Theoretically, people who best tolerate ambiguity are those who obtain superior results if their strategic objective is to pursue growth. Entrepreneurs who seek to increase market shares in their respective industries face more uncertain phenomenon than those who seek to increase profitability. The strategy utilized to implement increase in market share is based on conditions of uncertainty, which requires a greater tolerance of ambiguity. Thompson (1967) stipulated that in a determinist world, the higher the number of external dependencies faced by firms, the greater the degree of uncertainty.

Dollinger (1983), with a sample size of 79 entrepreneurs using Budner's (1962) scale, found that entrepreneurs scored high in the tolerance for ambiguity test. The results showed that tolerance for ambiguity trait is positively related to entrepreneurial activity. Gupta and Govindarajan's (1984) data from 58 strategic business units revealed that greater marketing/sales experience, greater willingness to take risk, and greater tolerance for ambiguity, on the part of strategic business unit general manager, contribute to effectiveness in the case of "build" strategic business units; but hamper it in the case of "harvest" strategic business units. Carland et al.'s (1989) research revealed that people who best tolerate ambiguity are also the most innovative. Tolerance for ambiguity is reported to relate to personal creativity (Tegano, 1990) and the ability to produce more ideas during brainstorming (Comadena, 1984).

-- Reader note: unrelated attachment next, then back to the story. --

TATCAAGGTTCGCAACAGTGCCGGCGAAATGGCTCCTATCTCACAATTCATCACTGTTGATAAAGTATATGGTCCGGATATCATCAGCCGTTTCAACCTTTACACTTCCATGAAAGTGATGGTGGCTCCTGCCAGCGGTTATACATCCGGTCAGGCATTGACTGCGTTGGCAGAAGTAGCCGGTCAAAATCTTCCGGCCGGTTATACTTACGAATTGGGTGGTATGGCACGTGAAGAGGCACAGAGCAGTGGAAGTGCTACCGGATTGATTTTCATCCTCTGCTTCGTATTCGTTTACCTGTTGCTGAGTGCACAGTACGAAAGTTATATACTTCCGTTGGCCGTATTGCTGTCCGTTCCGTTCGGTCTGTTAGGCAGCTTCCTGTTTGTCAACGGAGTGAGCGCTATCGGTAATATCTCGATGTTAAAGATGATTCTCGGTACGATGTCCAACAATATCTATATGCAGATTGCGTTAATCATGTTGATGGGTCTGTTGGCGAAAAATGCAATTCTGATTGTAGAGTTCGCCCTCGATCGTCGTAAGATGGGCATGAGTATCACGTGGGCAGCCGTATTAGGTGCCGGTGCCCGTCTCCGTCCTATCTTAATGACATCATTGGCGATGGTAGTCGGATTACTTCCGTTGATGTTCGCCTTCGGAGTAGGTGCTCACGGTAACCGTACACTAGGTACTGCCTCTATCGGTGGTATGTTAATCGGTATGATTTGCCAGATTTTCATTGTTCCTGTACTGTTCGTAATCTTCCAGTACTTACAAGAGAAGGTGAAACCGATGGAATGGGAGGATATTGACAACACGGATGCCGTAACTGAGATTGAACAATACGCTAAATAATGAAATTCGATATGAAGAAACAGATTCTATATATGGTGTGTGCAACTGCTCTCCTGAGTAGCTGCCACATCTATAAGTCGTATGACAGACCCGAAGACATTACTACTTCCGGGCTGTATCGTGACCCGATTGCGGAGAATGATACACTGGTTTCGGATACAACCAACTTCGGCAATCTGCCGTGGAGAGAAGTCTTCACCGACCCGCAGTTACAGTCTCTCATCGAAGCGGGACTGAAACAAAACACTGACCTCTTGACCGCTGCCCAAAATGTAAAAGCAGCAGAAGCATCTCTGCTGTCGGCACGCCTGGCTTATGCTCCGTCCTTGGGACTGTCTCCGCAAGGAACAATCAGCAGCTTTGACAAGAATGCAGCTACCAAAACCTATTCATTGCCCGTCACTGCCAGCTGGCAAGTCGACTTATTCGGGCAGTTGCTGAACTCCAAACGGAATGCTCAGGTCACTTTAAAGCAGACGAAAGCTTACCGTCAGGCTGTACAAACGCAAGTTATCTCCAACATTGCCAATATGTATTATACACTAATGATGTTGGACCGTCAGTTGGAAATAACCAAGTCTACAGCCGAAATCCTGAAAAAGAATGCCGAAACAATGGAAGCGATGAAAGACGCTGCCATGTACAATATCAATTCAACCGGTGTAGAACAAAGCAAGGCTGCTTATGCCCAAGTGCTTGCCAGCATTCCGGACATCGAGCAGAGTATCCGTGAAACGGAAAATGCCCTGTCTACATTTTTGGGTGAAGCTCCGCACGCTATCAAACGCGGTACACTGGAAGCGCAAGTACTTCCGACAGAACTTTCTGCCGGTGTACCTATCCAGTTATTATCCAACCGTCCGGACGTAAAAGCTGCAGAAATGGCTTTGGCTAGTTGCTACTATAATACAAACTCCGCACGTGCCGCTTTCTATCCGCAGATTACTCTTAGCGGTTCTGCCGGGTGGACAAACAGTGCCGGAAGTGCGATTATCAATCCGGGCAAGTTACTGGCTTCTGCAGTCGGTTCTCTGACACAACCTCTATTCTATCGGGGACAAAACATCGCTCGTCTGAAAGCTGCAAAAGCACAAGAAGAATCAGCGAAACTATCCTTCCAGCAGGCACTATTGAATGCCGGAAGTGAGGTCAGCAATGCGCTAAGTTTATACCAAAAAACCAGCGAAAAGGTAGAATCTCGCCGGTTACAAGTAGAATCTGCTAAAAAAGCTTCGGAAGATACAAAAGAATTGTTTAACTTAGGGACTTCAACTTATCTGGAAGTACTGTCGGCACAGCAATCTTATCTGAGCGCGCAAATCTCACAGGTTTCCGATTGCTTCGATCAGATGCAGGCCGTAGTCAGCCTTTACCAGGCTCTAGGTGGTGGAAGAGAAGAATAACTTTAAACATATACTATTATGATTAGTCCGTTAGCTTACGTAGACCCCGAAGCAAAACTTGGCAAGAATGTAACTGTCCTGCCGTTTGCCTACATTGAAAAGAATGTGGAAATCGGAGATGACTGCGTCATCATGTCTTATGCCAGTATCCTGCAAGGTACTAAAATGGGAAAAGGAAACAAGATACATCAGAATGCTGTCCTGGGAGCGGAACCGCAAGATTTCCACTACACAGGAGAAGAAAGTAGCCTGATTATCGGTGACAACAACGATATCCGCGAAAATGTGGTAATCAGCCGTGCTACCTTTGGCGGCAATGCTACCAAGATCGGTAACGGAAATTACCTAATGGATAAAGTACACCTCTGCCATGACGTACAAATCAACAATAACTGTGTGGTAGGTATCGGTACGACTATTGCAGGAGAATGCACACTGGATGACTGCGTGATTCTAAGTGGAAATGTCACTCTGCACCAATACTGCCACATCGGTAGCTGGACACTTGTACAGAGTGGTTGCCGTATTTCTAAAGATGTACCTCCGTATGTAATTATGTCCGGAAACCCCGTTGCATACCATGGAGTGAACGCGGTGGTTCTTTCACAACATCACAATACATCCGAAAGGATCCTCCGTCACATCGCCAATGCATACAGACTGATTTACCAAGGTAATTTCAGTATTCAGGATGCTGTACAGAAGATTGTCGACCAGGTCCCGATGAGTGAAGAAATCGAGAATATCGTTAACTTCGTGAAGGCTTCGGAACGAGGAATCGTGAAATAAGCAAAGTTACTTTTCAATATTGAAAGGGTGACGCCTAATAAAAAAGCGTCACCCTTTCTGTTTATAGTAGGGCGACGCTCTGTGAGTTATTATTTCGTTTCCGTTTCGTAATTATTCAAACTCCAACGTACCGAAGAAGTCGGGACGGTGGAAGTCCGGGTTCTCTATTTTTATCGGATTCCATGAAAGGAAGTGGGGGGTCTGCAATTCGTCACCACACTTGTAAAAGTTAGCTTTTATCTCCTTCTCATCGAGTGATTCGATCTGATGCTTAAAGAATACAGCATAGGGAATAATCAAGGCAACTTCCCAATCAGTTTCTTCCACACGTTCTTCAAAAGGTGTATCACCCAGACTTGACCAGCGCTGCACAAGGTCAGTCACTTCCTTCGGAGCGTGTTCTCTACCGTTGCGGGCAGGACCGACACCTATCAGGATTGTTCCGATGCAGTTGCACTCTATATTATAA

The above cited findings tend to indicate that creativity and innovativeness requires a certain degree of tolerance for ambiguity. The ability to tolerate ambiguous situations may also be positively related to the risk-taking behavior of the entrepreneur. Risk-taking requires a certain degree of tolerance for ambiguity. In addition, research indicates that individuals with intolerance for ambiguity tend to perceive higher degrees of risk under the same circumstances (Tsui, 1993).

Risk-Taking Propensity

Brockhaus (1980, p. 12) defines risk-taking propensity as "the perceived probability of receiving rewards associated with the success of a situation that is required by the individual before he or she will subject himself/herself to the consequences associated with failure, the alternative situation providing less reward as well as less severe consequences than the proposed situation." Conducting a study sample of 93 small business owners in St Louis County, Missouri and applying a Kogan-Wallach choice dilemmas questionnaire to compare entrepreneur and small business managers' propensity for risk-taking, the researcher found no significant difference in risk-taking propensity between entrepreneurs and small business managers.

Begley and Boyd (1987) conducted a study in New England with a sample of 239 members of a small business association to determine the difference in psychological characteristics of entrepreneurs and small business managers. Using a survey questionnaire to elicit respondent's perceptions, the researchers found significant differences between entrepreneur's risk-taking propensity as compared to small business managers. Sexton and Bowman (1982) found no significant difference in risk-taking behaviors between entrepreneurs and managers. Sexton and Bowman (1985) concluded that risk-taking propensity may distinguish entrepreneurs and managers.